regulation of Medicine
Roe v. Wade Ruling: Guidance, Support and Resources for Physicians
October 4, 2022
North Carolina Abortion Law
In August 2013, North Carolina passed a law banning abortion after the 20th week of pregnancy. In 2019, this law was blocked by a federal judge in North Carolina, allowing abortion up to fetal viability, which is typically 24 to 26 weeks. However, in August 2022, the same federal judge ruled that the law can no longer be blocked and that abortion is illegal after the 20th week of pregnancy due to the overturning of Roe v. Wade.
An abortion after the 20th week is only permitted in North Carolina if the mother is likely to die or suffer substantial and irreversible harm due to the pregnancy. Unlike other states with similar bans, North Carolina does not make exceptions for fetal abnormalities, incest, rape or human trafficking.
As your professional liability insurance company, we believe it is important for you to understand how North Carolina abortion law may change your legal exposure.
Changes in Your Exposure 
The table below highlights some of the changes that you should be aware of as a physician, how they differ from prior law and potential implications for liability exposure.
How Differs from Prior Law
Potential Exposure for MMIC Insureds
Abortions are illegal after the 20th week of pregnancy unless the exception applies.
Note that while abortions after 16 weeks are legal, these abortions must be reported in accordance with the cited law.
Also, note that removing ectopic pregnancies and deceased fetuses is allowed regardless of gestational age.
Abortions were previously legal up to fetal viability, which typically falls between 24 and 26 weeks of pregnancy.
This increases liability exposure for the physician because abortion care after 20 weeks is punishable by criminal penalties with only one exception and physicians must report abortive care after 16 weeks to remain in compliance with the law.
Exception: A physician can perform an abortion if that physician determines an abortion is necessary to preserve the mother’s life or prevent a serious health risk to the mother.
Note, that a physician performing an abortion under this exception must for each abortive procedure provide the North Carolina Department of Health and Human Services a report explaining the medical emergency that warranted the abortion after the 20th week.
This exception existed in prior law.
No new significant exposure.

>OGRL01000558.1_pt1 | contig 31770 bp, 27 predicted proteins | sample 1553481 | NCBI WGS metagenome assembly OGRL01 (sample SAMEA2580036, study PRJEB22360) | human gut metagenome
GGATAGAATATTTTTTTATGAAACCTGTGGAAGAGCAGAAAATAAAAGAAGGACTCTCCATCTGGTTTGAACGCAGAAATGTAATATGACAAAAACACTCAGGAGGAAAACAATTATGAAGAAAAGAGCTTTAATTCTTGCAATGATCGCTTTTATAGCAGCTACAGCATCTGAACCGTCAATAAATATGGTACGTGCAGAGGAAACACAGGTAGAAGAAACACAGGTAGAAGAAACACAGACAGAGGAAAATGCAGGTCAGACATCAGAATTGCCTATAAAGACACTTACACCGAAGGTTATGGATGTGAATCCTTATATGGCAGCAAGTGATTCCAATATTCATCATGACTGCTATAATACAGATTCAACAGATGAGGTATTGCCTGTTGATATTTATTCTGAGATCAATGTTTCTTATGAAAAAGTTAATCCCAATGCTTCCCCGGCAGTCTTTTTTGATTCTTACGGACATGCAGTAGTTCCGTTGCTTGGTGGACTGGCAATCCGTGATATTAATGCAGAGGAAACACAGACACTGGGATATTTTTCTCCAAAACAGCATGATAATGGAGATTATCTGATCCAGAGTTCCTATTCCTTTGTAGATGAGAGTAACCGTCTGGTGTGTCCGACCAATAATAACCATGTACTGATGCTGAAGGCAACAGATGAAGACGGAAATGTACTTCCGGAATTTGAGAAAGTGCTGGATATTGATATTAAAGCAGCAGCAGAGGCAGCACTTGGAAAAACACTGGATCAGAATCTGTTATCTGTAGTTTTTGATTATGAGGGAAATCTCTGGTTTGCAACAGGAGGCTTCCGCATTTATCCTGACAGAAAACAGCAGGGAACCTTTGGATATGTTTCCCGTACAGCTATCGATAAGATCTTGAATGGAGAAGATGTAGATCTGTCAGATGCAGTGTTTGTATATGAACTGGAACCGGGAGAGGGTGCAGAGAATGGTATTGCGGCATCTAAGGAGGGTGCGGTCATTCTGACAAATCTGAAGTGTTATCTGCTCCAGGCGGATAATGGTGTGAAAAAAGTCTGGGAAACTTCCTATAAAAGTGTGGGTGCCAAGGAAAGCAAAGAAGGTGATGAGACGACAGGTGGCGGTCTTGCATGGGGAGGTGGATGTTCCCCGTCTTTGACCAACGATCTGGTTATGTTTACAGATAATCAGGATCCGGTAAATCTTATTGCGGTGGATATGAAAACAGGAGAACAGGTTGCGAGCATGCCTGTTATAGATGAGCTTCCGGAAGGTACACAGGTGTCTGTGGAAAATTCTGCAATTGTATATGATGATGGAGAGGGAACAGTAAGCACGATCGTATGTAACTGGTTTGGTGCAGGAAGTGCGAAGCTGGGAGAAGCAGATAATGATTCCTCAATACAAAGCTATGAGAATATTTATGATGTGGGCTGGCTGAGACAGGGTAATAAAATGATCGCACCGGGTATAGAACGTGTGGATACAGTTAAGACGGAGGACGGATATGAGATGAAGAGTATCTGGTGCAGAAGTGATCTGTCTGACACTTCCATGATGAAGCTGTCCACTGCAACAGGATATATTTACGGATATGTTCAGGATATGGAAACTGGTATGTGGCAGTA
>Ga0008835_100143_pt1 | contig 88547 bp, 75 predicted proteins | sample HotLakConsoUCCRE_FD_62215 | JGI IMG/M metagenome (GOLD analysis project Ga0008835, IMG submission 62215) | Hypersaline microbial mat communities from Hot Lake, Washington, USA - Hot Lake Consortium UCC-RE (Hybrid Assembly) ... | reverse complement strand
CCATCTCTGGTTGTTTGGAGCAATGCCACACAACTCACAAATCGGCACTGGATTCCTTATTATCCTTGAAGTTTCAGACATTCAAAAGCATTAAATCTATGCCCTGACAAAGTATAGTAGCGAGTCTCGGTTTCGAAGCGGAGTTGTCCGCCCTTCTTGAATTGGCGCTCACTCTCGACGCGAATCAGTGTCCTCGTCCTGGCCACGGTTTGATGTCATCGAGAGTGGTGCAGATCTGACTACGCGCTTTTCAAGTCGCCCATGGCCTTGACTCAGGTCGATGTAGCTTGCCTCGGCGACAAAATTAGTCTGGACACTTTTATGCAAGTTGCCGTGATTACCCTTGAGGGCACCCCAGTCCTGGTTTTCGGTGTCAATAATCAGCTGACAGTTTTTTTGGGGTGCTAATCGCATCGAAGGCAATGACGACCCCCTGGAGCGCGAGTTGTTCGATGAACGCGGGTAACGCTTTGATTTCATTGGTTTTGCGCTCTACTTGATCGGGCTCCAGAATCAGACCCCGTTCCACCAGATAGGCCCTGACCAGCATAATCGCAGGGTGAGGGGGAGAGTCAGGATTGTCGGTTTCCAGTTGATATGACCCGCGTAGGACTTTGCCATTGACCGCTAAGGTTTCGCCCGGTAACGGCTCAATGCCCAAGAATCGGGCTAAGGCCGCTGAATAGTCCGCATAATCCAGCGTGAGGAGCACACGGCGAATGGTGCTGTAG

Typically, medical liability policies do not cover violations of state law. A person found guilty of violating this North Carolina law is subject to a class H felony and must be imprisoned for four to 25 months depending on the severity and frequency of the offense and can be subject to fine.
Risk Management Techniques
The following risk management techniques can help physicians mitigate their liability in this area:
- Ensure that the medical record and laboratory results support the physician’s clinical decision-making process. Referencing North Carolina’s abortion laws and specific tenets alert the reader of awareness and compliance. An example of this may be: “Adhering to North Carolina’s abortion laws, the abortion is necessary to prevent the death or serious risk of a substantial physical impairment of the patient because of severe preeclampsia.”
- Carefully review the hospital’s bylaws to ensure compliance with the facility’s rules regarding abortion and engage the hospital’s ethicist or medical ethics committee in challenging cases.
- Ensure that the opinions about clinical impressions and medical necessity of abortion care are uniform across the healthcare team and that all providers document in the medical record in a consistent manner.
- Some medical organizations recommend being as proactive as possible to potential patients with presentations that are not as straightforward. Some organizations are recommending that hospitals create a task force (including a lawyer familiar with applicable regulatory law, a physician and a maternal fetal medicine specialist) and an on-call representative to address these emergency situations that may not fit clearly within the legislation. This committee should be afforded the necessary legal protections.
At MagMutual, we have always stood by our physicians and always will. You are our owners and we exist to serve and support you. If you're a MagMutual policyholder and have questions about how a particular situation in your practice may be impacted by this law, please contact us in MyMagMutual via your My Account page.
 The case, Dobbs v. Jackson Women’s Health Organization, overturned the 49-year precedent set in Roe v. Wade, declaring that the Constitution does not confer any right to abortion and that abortion care should be left to the states to decide.
 This article and the information contained herein does not constitute legal advice and cannot replace legal advice. It does not summarize all of the changes to the current requirements nor all of the obligations contained in North Carolina’s abortion laws. We strongly urge you to contact your personal attorney for a detailed account of, and legal advice pertinent to, all the specific changes, requirements and consequences. This article is strictly for informational purposes. Nothing in this article shall create any type of attorney-client relationship.
 N.C. Gen. Stat. § 14-45.1(b).
 N.C. Gen. Stat. § 14-45.1(b1).
 N.C. Gen. Stat. § 14-45.1(b1).
 N.C. Gen. Stat. § 14-44; N.C. Gen. Stat. § 15A-1340.17.
The information provided in this resource does not constitute legal, medical or any other professional advice, nor does it establish a standard of care. This resource has been created as an aid to you in your practice. The ultimate decision on how to use the information provided rests solely with you, the PolicyOwner.